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CodeNEXT prescription papers scrutinized at Planning Commission

Friday, October 14, 2016 by Joseph Caterine

CodeNEXT Advisory Group members Dave Sullivan and Colby Wallis – joined by city staff members Annick Beaudet, Ashley Greenstein and Paul DiGiuseppe – were met with skeptical looks when they presented the final two CodeNEXT prescription papers at this week’s Planning Commission meeting.

The two papers – about mobility and fiscal health – followed previous prescription presentations on the environment and affordable housing, and they signal a wrapping-up of the drafting process, with the official draft code to be released in January.

Both papers focus on the mounting infrastructure costs of Austin’s growth and argue that the main solution to this problem is a rewrite of city code to align land use with higher density goals. “Density isn’t the only component of a community,” DiGiuseppe told the Austin Monitor. “But a more walkable community with more households and more people does improve service efficiency.”

For mobility, Sullivan and Beaudet talked about using the Land Development Code to place the sought-after density along the transit corridors outlined in the Imagine Austin comprehensive plan. They recommended making changes to the code that would more strictly enforce connectivity, including the addition of connectivity requirements for remodeling applications and variance requirements that are less lenient than at present. They also discussed updating the transportation impact analysis process as well as introducing street impact fees as a way to direct connection-centered growth.

During the fiscal health presentation, Greenstein highlighted the dilemma of depending on private investment for new developments while not knowing what the maintenance and service costs of those projects will be in the future. She suggested that land-use requirements designed around districts rather than the uniform model of the current code would make these costs more predictable.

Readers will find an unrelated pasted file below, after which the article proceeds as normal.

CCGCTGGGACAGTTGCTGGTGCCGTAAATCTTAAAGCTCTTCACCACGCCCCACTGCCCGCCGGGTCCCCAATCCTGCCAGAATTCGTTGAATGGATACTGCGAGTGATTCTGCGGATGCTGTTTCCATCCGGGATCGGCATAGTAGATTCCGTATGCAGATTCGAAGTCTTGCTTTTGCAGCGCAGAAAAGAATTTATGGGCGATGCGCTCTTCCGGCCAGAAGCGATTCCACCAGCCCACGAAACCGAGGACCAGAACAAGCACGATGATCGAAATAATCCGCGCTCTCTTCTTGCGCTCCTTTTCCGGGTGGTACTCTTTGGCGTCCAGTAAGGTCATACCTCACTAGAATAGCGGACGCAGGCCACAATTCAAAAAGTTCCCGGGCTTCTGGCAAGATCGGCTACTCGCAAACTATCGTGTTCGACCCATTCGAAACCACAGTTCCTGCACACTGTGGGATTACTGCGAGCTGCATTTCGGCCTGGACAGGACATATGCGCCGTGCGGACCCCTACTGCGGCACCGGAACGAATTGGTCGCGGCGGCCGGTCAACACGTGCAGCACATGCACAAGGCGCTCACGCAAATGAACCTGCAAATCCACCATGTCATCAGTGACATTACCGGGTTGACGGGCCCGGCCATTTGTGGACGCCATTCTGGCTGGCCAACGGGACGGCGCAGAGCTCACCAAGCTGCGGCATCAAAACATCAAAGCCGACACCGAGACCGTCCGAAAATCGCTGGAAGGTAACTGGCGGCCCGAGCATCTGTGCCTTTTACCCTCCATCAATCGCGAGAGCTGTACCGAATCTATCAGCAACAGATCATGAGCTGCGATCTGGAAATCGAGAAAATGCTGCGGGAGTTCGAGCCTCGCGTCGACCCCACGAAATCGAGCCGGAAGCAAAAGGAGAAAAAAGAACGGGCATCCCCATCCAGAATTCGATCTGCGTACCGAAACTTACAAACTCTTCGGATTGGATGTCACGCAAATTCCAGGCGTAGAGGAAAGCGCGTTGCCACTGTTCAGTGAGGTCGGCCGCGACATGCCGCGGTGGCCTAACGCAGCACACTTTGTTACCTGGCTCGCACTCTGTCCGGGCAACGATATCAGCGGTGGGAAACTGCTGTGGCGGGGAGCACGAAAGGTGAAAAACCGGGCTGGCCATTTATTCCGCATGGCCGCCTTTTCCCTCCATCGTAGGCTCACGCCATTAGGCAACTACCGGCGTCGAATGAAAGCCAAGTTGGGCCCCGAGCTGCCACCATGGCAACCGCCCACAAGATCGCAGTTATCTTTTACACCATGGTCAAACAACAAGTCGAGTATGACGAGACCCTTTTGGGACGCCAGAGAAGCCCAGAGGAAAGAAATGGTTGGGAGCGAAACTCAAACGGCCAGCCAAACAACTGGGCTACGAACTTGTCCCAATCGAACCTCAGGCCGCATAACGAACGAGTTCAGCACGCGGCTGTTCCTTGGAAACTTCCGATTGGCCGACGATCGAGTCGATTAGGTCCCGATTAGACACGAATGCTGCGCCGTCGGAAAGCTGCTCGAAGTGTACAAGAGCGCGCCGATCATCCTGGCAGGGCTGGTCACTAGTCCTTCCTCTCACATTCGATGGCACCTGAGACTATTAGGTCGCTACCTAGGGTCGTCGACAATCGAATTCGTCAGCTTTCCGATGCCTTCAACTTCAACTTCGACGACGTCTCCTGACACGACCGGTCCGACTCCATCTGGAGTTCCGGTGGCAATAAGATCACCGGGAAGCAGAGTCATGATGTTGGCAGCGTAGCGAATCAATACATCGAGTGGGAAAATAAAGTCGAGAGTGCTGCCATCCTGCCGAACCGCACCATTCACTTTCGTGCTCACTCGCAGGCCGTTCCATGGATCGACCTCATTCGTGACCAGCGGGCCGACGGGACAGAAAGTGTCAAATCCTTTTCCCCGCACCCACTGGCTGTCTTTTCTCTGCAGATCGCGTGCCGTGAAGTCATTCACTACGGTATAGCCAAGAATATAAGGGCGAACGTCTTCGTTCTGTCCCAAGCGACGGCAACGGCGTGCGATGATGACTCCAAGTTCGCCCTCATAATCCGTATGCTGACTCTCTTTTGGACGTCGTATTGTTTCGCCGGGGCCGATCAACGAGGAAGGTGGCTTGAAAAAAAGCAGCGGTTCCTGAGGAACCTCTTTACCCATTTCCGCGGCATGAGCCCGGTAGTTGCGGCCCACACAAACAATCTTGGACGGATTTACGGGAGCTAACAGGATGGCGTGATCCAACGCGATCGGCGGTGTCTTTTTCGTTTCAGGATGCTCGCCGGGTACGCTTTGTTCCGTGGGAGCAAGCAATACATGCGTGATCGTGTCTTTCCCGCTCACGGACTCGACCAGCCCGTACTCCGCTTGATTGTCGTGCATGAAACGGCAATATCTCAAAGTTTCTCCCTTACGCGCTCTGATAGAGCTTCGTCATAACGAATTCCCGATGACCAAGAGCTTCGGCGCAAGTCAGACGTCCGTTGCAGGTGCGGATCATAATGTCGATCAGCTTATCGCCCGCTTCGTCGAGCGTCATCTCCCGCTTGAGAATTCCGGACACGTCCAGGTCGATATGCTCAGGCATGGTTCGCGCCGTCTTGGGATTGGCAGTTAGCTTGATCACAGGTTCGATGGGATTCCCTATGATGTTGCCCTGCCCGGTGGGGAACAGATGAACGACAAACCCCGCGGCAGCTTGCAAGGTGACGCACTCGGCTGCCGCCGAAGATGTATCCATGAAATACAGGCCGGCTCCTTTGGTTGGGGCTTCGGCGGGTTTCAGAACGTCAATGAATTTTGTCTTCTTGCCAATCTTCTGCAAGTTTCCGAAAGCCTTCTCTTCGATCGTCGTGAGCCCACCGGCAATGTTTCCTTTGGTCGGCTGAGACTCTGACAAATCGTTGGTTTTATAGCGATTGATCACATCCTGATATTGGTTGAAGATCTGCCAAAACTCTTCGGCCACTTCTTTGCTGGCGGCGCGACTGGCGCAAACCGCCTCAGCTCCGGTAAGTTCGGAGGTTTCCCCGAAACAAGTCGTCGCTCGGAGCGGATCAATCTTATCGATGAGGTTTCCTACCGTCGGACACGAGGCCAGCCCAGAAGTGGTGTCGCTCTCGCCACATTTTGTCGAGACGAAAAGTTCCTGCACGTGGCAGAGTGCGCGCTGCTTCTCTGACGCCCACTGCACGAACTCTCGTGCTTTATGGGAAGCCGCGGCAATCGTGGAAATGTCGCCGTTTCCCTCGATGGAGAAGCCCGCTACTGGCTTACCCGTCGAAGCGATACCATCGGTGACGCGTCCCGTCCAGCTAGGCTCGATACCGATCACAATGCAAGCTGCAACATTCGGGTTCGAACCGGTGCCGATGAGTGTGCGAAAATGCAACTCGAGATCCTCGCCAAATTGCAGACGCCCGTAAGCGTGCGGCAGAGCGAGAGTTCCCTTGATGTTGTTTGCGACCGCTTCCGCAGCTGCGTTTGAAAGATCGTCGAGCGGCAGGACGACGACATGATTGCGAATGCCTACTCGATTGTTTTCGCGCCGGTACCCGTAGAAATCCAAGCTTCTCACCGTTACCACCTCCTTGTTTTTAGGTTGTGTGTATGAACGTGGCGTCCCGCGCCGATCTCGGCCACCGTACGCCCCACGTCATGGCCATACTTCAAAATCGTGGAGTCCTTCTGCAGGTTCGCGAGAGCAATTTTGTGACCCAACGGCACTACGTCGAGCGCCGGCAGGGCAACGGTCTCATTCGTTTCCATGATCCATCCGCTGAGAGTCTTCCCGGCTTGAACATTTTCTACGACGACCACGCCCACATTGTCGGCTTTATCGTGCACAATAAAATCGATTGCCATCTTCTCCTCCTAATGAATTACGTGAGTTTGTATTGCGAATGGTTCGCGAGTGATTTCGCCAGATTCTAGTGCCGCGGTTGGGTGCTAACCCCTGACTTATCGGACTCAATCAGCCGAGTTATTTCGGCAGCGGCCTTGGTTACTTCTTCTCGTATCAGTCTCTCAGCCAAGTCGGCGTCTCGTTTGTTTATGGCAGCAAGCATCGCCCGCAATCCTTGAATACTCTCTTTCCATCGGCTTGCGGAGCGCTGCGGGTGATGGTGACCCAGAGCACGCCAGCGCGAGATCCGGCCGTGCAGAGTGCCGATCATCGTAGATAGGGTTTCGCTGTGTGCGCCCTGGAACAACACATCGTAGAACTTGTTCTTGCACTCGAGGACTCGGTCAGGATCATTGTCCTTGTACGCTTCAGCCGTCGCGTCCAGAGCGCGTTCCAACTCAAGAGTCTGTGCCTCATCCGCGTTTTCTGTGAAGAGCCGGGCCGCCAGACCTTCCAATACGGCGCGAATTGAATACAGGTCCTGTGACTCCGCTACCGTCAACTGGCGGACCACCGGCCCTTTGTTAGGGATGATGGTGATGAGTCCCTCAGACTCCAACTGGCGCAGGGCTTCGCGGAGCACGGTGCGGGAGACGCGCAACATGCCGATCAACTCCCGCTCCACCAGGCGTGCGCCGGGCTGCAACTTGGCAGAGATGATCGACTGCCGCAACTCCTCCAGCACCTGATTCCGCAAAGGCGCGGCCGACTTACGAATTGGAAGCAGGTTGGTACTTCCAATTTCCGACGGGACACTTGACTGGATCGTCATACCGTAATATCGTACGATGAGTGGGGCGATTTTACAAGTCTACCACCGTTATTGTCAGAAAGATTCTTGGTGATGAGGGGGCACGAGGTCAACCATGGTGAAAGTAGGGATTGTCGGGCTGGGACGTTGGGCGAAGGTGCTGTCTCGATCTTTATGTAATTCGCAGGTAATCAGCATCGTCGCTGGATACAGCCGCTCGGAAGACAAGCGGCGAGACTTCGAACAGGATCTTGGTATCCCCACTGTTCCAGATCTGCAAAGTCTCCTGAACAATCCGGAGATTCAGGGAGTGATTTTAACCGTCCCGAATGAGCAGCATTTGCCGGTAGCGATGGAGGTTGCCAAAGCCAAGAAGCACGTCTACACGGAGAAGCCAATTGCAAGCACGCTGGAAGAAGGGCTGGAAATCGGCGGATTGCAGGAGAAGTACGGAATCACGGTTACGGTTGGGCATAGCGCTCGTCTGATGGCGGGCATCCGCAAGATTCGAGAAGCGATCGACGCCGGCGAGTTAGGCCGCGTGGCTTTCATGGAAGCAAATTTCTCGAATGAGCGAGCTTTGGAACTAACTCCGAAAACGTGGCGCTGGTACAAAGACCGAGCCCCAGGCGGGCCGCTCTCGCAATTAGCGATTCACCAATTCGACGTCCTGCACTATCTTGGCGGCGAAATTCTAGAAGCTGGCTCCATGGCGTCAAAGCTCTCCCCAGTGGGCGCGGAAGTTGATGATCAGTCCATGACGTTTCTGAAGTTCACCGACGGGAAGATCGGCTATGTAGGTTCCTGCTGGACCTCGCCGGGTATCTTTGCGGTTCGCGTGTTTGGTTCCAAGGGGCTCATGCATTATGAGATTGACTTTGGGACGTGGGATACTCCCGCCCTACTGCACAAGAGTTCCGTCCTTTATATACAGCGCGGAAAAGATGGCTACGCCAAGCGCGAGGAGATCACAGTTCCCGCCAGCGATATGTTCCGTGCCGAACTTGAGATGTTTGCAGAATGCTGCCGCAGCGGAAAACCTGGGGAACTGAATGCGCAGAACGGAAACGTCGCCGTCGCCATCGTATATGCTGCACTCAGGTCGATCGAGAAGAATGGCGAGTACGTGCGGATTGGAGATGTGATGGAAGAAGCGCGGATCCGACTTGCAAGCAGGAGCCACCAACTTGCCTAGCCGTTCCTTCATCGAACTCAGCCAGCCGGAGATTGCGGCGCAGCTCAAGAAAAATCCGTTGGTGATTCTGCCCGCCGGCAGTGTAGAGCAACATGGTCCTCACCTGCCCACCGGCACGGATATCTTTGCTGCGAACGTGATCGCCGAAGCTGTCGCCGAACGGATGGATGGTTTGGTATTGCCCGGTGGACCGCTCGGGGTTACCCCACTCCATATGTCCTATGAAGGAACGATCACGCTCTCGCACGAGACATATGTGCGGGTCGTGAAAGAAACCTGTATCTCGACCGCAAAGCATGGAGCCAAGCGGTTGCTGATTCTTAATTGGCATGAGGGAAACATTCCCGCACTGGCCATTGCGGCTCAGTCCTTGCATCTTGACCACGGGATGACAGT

Presenters also emphasized the need for clearer and better subdivision standards that, among other benefits, would curb the trend of cul-de-sacs becoming “publicly funded private drives,” according to Wallis. Having the right subdivision standards, he said, will align with the strategy of growth paying for growth.

In terms of funding projects within these guidelines, DiGiuseppe recommended public-private partnerships. However, when Commissioner Trinity White asked for staff to elaborate on how those partnerships would be formed, no one could provide an answer.

Sarah Behunek, a public information specialist with the Capital Planning Office, told the Monitor that the city currently has a variety of public-private partnerships but there is no formal policy to steer them. “There aren’t exactly established guidelines,” she said.

Some commissioners felt that the Planning Commission had been left out of the CodeNEXT drafting process. “There were promises made in January that you would provide us with more information,” said Commissioner Patricia Seeger. “I’m disappointed that you all have not followed through on that.”

“We are working on including different stakeholders, and the Planning Commission is definitely an important one,” DiGiuseppe told the Monitor.

Near the end of the discussion, Commissioner Nuria Zaragoza asked if the prescription papers include considerations for people who would be displaced by increased density along the corridors. Jonathan Tomko from the Neighborhood Planning and Community Development Department offered the metaphor of musical chairs. “If we are not adding more chairs into the mix,” he said, “then people will have nowhere to sit.”

“But that is not what is happening,” Zaragoza responded. “We are replacing old chairs with plush couches!”

When the draft code is released in January, there will be a six-month public review process, followed by an adoption process that will require approval from the Planning Commission. Prior to that, it is unclear when the commission will get another look.

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